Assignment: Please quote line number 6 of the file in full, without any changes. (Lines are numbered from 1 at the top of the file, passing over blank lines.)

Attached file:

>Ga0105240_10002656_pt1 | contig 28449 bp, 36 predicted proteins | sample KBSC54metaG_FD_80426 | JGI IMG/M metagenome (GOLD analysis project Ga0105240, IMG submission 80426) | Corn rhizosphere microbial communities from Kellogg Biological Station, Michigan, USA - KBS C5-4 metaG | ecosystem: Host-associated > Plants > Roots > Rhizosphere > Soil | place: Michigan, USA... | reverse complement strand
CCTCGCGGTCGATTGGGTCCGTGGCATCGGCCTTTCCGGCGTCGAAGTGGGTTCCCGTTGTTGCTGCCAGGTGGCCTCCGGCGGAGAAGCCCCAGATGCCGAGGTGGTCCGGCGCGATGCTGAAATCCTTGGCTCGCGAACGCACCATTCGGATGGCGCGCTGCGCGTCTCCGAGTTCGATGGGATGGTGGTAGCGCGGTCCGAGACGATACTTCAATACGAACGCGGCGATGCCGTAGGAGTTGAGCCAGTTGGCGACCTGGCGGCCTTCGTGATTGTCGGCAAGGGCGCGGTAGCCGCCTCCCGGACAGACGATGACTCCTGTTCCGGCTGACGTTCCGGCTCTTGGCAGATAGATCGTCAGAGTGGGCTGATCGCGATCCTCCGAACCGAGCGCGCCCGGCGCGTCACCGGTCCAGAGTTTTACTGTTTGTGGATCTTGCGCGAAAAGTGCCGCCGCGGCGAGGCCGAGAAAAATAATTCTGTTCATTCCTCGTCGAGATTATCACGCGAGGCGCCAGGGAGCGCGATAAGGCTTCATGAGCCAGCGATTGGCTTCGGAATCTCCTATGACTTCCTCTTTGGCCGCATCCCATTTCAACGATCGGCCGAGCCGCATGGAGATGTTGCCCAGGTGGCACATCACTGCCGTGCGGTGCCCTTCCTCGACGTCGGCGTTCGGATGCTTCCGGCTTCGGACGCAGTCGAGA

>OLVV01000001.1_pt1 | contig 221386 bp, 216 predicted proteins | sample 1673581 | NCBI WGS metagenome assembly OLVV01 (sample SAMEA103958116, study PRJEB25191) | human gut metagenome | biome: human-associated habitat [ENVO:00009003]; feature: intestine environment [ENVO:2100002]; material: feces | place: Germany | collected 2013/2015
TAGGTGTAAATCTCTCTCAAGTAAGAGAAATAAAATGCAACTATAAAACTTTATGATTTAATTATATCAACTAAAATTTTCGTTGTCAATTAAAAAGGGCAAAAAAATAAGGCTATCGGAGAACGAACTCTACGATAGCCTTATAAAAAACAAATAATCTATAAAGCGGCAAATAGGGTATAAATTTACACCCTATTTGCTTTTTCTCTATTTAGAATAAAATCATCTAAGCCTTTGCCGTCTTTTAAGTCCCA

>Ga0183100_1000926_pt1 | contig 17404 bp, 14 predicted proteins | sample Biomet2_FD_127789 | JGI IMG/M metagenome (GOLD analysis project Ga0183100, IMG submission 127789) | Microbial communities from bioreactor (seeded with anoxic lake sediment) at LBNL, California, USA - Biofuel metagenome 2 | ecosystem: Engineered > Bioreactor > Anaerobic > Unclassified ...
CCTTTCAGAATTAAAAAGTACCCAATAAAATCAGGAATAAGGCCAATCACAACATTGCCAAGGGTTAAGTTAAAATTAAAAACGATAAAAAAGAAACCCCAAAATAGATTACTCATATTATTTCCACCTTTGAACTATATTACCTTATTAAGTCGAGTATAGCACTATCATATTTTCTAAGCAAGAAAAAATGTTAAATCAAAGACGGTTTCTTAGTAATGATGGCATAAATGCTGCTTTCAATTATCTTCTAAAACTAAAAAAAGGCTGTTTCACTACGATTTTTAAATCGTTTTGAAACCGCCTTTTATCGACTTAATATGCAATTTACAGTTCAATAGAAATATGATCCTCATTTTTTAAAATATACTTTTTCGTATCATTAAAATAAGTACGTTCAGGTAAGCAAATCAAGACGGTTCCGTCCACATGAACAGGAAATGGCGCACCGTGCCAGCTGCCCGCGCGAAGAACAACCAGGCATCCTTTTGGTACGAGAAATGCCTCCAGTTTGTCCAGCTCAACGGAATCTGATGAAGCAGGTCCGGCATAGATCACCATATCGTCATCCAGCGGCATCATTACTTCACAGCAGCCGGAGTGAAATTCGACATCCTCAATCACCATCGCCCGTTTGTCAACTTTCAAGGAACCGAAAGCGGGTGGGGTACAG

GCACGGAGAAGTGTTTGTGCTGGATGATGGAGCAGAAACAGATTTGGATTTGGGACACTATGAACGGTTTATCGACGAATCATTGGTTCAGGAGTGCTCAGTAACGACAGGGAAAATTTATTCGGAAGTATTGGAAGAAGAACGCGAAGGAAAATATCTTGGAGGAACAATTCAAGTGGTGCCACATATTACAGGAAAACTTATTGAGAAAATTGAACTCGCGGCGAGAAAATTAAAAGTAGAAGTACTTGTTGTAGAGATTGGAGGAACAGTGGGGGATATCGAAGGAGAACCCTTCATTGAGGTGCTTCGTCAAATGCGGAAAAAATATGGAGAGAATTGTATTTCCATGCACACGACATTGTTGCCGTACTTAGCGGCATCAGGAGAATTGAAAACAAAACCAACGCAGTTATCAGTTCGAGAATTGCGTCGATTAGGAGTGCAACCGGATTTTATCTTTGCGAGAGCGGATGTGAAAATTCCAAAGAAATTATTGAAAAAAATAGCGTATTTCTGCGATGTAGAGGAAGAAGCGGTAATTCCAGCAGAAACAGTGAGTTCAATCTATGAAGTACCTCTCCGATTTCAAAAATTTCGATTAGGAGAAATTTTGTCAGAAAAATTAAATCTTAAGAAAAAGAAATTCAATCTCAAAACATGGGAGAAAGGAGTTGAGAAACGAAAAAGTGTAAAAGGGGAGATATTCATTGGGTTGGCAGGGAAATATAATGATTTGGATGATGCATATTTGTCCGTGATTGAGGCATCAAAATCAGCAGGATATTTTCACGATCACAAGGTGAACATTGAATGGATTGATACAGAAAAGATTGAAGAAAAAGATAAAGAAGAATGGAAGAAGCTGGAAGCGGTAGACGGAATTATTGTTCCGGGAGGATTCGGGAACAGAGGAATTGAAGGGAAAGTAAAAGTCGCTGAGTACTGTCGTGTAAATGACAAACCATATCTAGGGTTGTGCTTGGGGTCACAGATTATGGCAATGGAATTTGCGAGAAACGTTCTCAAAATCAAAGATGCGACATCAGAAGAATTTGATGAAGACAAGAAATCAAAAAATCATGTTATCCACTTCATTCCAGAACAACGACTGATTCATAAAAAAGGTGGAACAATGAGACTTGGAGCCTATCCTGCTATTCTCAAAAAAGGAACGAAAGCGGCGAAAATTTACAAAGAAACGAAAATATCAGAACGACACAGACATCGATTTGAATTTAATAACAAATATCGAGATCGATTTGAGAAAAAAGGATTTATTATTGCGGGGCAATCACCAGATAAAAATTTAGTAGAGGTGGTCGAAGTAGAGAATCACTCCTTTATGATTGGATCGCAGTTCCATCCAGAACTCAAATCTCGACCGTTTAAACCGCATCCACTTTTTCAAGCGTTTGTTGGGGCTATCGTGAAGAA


CCTTTCAGAATTAAAAAGTACCCAATAAAATCAGGAATAAGGCCAATCACAACATTGCCAAGGGTTAAGTTAAAATTAAAAACGATAAAAAAGAAACCCCAAAATAGATTACTCATATTATTTCCACCTTTGAACTATATTACCTTATTAAGTCGAGTATAGCACTATCATATTTTCTAAGCAAGAAAAAATGTTAAATCAAAGACGGTTTCTTAGTAATGATGGCATAAATGCTGCTTTCAATTATCTTCTAAAACTAAAAAAAGGCTGTTTCACTACGATTTTTAAATCGTTTTGAAACCGCCTTTTATCGACTTAATATGCAATTTACAGTTCAATAGAAATATGATCCTCATTTTTTAAAATATACTTTTTCGTATCATTAAAATAAGTACGTTCAGGTAAGCAAATCAAGACGGTTCCGTCCACATGAACAGGAAATGGCGCACCGTGCCAGCTGCCCGCGCGAAGAACAACCAGGCATCCTTTTGGTACGAGAAATGCCTCCAGTTTGTCCAGCTCAACGGAATCTGATGAAGCAGGTCCGGCATAGATCACCATATCGTCATCCAGCGGCATCATTACTTCACAGCAGCCGGAGTGAAATTCGACATCCTCAATCACCATCGCCCGTTTGTCAACTTTCAAGGAACCGAAAGCGGGTGGGGTACAG